Tension is a highly important resource in Guilty Gear. It's located at the bottom of the screen and directly effects many of your attack options. Perfect utilization of the Tension Gauge can often be the deciding factor of a win or loss. Knowing each of the features and subtleties of the Tension Gauge System is a definite requirement for high level play.
The Tension Gauge changes colors to better show what options are available at any given time. The colors of the meter are as follows:
|0% - 25%||25% - 50%||50% - 75%||75% - 100%||100%|
Blue: Faultless Defense
Green: Force Roman Cancel
Red: Roman Cancel, Overdrive, or a combination of 2 FRCs
Purple: Any combination of Roman Cancel, Overdrive, and FRCs that add up to 50% Tension
Gold: Any combination of Roman Cancel, Overdrive, and FRCs that add up to 100% Tension
You can also use the stored tension for Faultless Defense instead.
To increase the Tension Gauge, perform some type of offensive action. This includes attacking the opponent, or simply advancing towards them. As a general rule: the more aggressive the action against the opponent, the faster the Tension Gauge will fill up.
The Tension Pulse dictates the amount of tension gained. Attacks have a base tension gain on hit or whiff listed in the frame data, and tension pulse alters the amount of tension you gain.
Notice the little pulse running through the tension bar like a heartbeat? The faster the pulse, the more tension you will gain per blocked normal/hit.
Ground backdashing, air backdashing, walking backwards, standing still etc. will contribute towards Negative Penalty and the Tension Pulse will slow down. Experiment and notice that if you sit still or backdash a few times your tension gain off of random hits/blocked normals goes down drastically.
A simple example of this is Johnny. Backdash with Johnny 3 times then walk forward until Johnny has full tension and note how long it takes. Now, reset training mode, and simply walk forward with Johnny. Notice that he gains Tension a lot faster. Try backdashing a bunch then pressuring the opponent. Your pulse will eventually go up a lot staying on offense but at the start you won't be gaining much tension by doing so.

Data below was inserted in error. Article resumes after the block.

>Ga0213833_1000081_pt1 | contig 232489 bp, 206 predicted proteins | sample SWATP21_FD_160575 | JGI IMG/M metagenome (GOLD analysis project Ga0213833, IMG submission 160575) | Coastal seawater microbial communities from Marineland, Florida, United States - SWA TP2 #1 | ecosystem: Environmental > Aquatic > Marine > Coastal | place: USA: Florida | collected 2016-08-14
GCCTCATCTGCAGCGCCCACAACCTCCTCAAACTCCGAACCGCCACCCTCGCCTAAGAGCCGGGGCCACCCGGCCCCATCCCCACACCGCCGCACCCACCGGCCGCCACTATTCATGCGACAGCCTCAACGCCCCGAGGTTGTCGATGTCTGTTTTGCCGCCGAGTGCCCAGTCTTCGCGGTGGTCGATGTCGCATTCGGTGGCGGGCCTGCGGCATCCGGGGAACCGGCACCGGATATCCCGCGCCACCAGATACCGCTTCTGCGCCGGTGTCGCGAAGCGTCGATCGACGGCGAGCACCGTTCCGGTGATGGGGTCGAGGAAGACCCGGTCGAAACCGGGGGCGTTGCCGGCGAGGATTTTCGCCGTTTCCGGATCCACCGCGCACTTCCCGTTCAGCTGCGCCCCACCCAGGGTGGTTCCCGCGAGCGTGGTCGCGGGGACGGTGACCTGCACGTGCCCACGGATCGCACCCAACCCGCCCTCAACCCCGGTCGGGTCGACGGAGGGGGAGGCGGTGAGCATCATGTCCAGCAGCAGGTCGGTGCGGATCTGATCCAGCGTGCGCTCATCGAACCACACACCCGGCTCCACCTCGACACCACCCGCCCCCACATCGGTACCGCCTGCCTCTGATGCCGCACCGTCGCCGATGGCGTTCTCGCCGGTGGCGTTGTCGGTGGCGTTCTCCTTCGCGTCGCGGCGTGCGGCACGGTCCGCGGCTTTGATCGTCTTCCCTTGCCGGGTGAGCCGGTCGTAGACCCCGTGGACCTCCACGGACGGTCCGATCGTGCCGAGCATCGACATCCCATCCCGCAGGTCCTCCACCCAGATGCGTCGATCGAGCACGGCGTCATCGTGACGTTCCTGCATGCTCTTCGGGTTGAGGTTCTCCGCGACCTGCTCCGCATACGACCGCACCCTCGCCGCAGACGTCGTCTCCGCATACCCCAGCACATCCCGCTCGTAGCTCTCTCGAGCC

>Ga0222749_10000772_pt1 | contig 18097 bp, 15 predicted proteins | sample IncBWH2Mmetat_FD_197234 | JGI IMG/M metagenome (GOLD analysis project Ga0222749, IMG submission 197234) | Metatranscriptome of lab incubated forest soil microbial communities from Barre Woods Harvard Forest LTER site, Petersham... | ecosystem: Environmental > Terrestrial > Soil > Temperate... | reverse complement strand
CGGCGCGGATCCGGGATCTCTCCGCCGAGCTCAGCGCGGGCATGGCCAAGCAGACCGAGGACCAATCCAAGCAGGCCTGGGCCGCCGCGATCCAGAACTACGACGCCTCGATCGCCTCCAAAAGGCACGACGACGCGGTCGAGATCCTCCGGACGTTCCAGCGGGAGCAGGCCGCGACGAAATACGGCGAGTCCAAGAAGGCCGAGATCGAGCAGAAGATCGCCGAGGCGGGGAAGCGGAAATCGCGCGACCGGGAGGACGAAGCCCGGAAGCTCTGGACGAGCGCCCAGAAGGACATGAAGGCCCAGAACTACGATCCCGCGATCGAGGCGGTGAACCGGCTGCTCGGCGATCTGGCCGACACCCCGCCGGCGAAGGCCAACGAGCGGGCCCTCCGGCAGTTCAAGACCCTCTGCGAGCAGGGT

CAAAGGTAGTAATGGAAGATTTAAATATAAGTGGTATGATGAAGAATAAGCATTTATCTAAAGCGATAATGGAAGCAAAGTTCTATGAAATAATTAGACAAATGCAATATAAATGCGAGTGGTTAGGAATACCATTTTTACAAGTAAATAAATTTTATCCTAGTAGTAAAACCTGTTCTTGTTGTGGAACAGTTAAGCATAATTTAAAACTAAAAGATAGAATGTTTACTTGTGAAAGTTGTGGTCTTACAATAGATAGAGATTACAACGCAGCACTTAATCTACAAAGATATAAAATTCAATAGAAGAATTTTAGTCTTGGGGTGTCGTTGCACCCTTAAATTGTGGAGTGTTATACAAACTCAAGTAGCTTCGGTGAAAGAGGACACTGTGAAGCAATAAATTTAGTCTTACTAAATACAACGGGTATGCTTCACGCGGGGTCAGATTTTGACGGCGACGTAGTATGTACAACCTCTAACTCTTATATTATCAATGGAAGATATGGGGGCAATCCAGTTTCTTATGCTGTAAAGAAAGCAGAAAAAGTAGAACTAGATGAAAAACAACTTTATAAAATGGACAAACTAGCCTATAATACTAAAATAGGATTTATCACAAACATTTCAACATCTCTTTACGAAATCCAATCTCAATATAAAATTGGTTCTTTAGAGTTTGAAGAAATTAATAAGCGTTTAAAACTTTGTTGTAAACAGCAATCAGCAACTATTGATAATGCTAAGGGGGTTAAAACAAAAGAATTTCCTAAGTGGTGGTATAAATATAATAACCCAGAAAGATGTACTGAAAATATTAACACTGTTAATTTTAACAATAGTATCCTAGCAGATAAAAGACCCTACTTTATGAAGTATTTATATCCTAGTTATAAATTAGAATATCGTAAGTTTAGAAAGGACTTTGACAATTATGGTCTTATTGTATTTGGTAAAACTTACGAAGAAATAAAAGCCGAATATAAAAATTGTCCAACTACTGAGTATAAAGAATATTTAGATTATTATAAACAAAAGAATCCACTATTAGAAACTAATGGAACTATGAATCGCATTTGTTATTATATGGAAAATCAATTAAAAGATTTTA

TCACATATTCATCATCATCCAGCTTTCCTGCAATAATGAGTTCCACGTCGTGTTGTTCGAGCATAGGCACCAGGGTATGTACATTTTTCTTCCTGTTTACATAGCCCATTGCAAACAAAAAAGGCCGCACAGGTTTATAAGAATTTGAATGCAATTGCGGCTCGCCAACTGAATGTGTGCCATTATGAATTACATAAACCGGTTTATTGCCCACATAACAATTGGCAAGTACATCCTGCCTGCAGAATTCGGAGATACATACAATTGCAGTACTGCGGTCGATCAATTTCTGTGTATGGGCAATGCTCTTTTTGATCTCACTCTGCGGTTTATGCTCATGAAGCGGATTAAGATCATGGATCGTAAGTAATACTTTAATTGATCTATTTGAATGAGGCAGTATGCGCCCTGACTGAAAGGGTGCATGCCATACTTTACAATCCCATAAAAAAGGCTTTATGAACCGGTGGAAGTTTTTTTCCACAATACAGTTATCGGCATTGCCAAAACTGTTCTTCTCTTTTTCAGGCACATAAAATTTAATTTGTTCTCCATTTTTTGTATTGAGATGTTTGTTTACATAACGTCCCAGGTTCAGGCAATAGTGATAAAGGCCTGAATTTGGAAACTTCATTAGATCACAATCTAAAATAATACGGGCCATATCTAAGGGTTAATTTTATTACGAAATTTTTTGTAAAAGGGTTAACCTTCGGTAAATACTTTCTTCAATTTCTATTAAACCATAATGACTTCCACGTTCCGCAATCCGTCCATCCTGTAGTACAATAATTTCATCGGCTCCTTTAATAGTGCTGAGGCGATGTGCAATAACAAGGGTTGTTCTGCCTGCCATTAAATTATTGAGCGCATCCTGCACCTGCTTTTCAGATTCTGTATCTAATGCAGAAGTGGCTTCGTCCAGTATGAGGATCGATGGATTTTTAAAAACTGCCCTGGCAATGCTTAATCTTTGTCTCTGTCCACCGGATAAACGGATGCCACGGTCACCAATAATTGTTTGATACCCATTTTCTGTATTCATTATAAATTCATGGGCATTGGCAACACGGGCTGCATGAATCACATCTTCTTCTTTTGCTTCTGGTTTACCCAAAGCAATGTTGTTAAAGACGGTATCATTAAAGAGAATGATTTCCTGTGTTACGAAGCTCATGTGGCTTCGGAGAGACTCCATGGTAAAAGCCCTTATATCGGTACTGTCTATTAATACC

Different characters have different Tension Pulse thresholds. Johnny happens to have the highest. Zappa is another person who has a high possible threshold for tension pulse and his backdash reduces his pulse less than most characters.
Bonuses and Penalties
As mentioned above, generally the more offensive action you take, the more Tension you will gain. The more defensive play, the less Tension gained.
One major bonus has to do with Instant Block. After a successful IB, your meter will increase faster than it normally would for a certain period of time.
It actually increases the max potential of your tension pulse! Normally, via offense/blocked normals/hits and forward dashing/airdashing etc all offense related moves, you will eventually hit a limit where your tension pulse is "maxed" out. IB actually goes beyond this limit to make your tension gain even higher than normally possible. To show this, pick Johnny again. Have Johnny IB about 3-4 of Sol's hits then have him walk forward. He will gain 50% tension in about 60-90 frames - it's extremely fast!
After using FD, Tension gain is decreased by 80% for 1 full second after the FD stops. When a Roman Cancel or Dead Angle Attack is used, Tension gain is decreased by 80% for 4 full seconds. When Negative Penalty is incurred, Tension gain is decreased by 80% for a full 10 seconds.
Performing Overdrives has NO effect on Tension gain.
Negative Penalty is basically a feature designed to keep gameplay interesting. While the common misconception is that it actually stops people from turtling, it really just deters players from avoiding any type of contact for a prolonged period of time. If a character consistently attempts to backdash, jump back, and air backdash (or sits in one place and does nothing... which most opponents won't allow) a warning will appear on the Tension Gauge. If the player still keeps avoiding all types of contact "Negative Penalty" will appear, and that player will lose all stored Tension.
Keep-away or run-away tactics will not incur Negative Penalty if the player is actively using some form of offense. Even if it's passive, it's more than enough to not get penalized. For example, if an Axl player remains full screen and tries to keep the opponent away from them using long-range attacks, they will not get penalized.
As mentioned in the above section, when Negative Penalty is incurred, Tension gain is decreased by 80% for a full 10 seconds.
Possibly the most misunderstood feature of the GG engine is the Burst. While at first glance, it it merely a "combo breaker", there is actually much more to it. There are two different types of Bursts: Blue and Gold. Both have different effects, and understanding how each can be used is crucial to high-level play.